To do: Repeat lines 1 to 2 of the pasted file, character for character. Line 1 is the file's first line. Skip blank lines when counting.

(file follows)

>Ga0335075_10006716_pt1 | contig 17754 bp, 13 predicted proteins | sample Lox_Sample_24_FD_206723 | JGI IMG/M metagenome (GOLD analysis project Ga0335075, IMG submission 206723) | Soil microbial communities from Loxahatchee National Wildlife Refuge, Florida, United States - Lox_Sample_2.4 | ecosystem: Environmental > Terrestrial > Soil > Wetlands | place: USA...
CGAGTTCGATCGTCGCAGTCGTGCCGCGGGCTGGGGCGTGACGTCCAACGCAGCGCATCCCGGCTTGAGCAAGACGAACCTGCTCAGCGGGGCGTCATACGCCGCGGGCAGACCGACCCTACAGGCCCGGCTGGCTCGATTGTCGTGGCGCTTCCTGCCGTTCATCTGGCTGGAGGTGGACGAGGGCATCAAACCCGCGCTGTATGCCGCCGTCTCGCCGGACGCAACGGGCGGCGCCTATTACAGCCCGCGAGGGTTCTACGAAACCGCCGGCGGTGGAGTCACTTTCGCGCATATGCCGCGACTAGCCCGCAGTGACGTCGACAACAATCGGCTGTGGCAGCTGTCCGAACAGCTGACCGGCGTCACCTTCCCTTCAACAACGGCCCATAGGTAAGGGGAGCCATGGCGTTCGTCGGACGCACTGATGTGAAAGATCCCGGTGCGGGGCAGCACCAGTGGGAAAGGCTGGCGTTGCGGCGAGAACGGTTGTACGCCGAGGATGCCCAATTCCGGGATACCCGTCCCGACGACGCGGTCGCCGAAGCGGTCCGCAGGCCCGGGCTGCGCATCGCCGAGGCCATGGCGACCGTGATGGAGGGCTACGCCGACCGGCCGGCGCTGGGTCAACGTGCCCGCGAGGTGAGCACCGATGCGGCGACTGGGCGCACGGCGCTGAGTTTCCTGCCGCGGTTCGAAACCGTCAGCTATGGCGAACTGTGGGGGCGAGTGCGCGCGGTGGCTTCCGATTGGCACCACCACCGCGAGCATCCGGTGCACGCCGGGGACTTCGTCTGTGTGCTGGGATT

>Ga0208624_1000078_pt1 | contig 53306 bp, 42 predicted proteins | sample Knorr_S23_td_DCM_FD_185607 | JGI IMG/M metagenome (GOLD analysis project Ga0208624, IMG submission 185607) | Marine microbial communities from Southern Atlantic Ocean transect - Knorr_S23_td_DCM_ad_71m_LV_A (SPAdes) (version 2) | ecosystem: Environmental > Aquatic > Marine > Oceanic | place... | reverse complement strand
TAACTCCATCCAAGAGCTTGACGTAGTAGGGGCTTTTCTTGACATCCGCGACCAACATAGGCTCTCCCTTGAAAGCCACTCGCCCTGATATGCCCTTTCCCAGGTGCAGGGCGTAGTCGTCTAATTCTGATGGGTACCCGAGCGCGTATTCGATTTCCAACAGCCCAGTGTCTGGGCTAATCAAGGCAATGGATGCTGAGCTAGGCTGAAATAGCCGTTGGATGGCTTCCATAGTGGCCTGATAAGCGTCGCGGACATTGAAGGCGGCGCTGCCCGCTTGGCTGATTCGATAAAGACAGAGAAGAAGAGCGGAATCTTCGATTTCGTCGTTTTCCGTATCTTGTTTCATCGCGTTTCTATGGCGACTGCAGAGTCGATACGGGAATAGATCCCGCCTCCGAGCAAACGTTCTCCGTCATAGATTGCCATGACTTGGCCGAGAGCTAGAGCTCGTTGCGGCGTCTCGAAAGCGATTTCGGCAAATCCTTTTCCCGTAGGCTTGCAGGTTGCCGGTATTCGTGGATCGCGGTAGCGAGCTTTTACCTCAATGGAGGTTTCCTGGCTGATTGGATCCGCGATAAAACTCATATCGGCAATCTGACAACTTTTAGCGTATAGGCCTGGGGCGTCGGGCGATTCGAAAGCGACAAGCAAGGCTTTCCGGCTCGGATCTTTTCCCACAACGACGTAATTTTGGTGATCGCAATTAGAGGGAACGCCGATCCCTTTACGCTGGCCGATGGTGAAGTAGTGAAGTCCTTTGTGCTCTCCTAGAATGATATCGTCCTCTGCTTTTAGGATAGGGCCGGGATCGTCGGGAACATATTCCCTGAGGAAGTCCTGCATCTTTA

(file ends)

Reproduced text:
>Ga0335075_10006716_pt1 | contig 17754 bp, 13 predicted proteins | sample Lox_Sample_24_FD_206723 | JGI IMG/M metagenome (GOLD analysis project Ga0335075, IMG submission 206723) | Soil microbial communities from Loxahatchee National Wildlife Refuge, Florida, United States - Lox_Sample_2.4 | ecosystem: Environmental > Terrestrial > Soil > Wetlands | place: USA...
CGAGTTCGATCGTCGCAGTCGTGCCGCGGGCTGGGGCGTGACGTCCAACGCAGCGCATCCCGGCTTGAGCAAGACGAACCTGCTCAGCGGGGCGTCATACGCCGCGGGCAGACCGACCCTACAGGCCCGGCTGGCTCGATTGTCGTGGCGCTTCCTGCCGTTCATCTGGCTGGAGGTGGACGAGGGCATCAAACCCGCGCTGTATGCCGCCGTCTCGCCGGACGCAACGGGCGGCGCCTATTACAGCCCGCGAGGGTTCTACGAAACCGCCGGCGGTGGAGTCACTTTCGCGCATATGCCGCGACTAGCCCGCAGTGACGTCGACAACAATCGGCTGTGGCAGCTGTCCGAACAGCTGACCGGCGTCACCTTCCCTTCAACAACGGCCCATAGGTAAGGGGAGCCATGGCGTTCGTCGGACGCACTGATGTGAAAGATCCCGGTGCGGGGCAGCACCAGTGGGAAAGGCTGGCGTTGCGGCGAGAACGGTTGTACGCCGAGGATGCCCAATTCCGGGATACCCGTCCCGACGACGCGGTCGCCGAAGCGGTCCGCAGGCCCGGGCTGCGCATCGCCGAGGCCATGGCGACCGTGATGGAGGGCTACGCCGACCGGCCGGCGCTGGGTCAACGTGCCCGCGAGGTGAGCACCGATGCGGCGACTGGGCGCACGGCGCTGAGTTTCCTGCCGCGGTTCGAAACCGTCAGCTATGGCGAACTGTGGGGGCGAGTGCGCGCGGTGGCTTCCGATTGGCACCACCACCGCGAGCATCCGGTGCACGCCGGGGACTTCGTCTGTGTGCTGGGATT